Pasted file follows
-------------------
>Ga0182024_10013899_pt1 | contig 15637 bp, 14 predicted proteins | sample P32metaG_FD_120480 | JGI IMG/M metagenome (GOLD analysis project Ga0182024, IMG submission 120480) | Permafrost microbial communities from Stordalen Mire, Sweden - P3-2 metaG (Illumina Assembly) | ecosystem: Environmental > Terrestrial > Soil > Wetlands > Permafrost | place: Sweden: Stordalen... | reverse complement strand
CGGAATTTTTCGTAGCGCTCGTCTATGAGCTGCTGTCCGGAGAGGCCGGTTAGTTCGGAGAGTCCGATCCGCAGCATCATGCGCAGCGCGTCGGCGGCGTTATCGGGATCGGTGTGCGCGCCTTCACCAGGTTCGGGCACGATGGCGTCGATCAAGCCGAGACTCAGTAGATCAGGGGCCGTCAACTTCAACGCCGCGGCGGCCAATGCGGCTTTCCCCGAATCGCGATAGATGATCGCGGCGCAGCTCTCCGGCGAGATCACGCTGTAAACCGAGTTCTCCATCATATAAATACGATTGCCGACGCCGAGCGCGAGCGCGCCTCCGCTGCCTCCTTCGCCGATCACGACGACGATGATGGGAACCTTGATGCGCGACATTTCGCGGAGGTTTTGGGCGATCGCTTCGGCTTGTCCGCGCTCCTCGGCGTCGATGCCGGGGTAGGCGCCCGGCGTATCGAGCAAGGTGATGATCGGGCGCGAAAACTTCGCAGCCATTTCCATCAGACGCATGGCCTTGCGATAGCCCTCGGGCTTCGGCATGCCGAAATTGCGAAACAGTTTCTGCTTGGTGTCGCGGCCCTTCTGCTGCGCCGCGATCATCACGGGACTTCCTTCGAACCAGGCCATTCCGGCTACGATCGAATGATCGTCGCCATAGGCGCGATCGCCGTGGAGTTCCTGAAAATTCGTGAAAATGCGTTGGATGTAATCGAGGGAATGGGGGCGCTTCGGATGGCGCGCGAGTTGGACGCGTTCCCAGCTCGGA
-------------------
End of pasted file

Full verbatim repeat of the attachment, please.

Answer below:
>Ga0182024_10013899_pt1 | contig 15637 bp, 14 predicted proteins | sample P32metaG_FD_120480 | JGI IMG/M metagenome (GOLD analysis project Ga0182024, IMG submission 120480) | Permafrost microbial communities from Stordalen Mire, Sweden - P3-2 metaG (Illumina Assembly) | ecosystem: Environmental > Terrestrial > Soil > Wetlands > Permafrost | place: Sweden: Stordalen... | reverse complement strand
CGGAATTTTTCGTAGCGCTCGTCTATGAGCTGCTGTCCGGAGAGGCCGGTTAGTTCGGAGAGTCCGATCCGCAGCATCATGCGCAGCGCGTCGGCGGCGTTATCGGGATCGGTGTGCGCGCCTTCACCAGGTTCGGGCACGATGGCGTCGATCAAGCCGAGACTCAGTAGATCAGGGGCCGTCAACTTCAACGCCGCGGCGGCCAATGCGGCTTTCCCCGAATCGCGATAGATGATCGCGGCGCAGCTCTCCGGCGAGATCACGCTGTAAACCGAGTTCTCCATCATATAAATACGATTGCCGACGCCGAGCGCGAGCGCGCCTCCGCTGCCTCCTTCGCCGATCACGACGACGATGATGGGAACCTTGATGCGCGACATTTCGCGGAGGTTTTGGGCGATCGCTTCGGCTTGTCCGCGCTCCTCGGCGTCGATGCCGGGGTAGGCGCCCGGCGTATCGAGCAAGGTGATGATCGGGCGCGAAAACTTCGCAGCCATTTCCATCAGACGCATGGCCTTGCGATAGCCCTCGGGCTTCGGCATGCCGAAATTGCGAAACAGTTTCTGCTTGGTGTCGCGGCCCTTCTGCTGCGCCGCGATCATCACGGGACTTCCTTCGAACCAGGCCATTCCGGCTACGATCGAATGATCGTCGCCATAGGCGCGATCGCCGTGGAGTTCCTGAAAATTCGTGAAAATGCGTTGGATGTAATCGAGGGAATGGGGGCGCTTCGGATGGCGCGCGAGTTGGACGCGTTCCCAGCTCGGA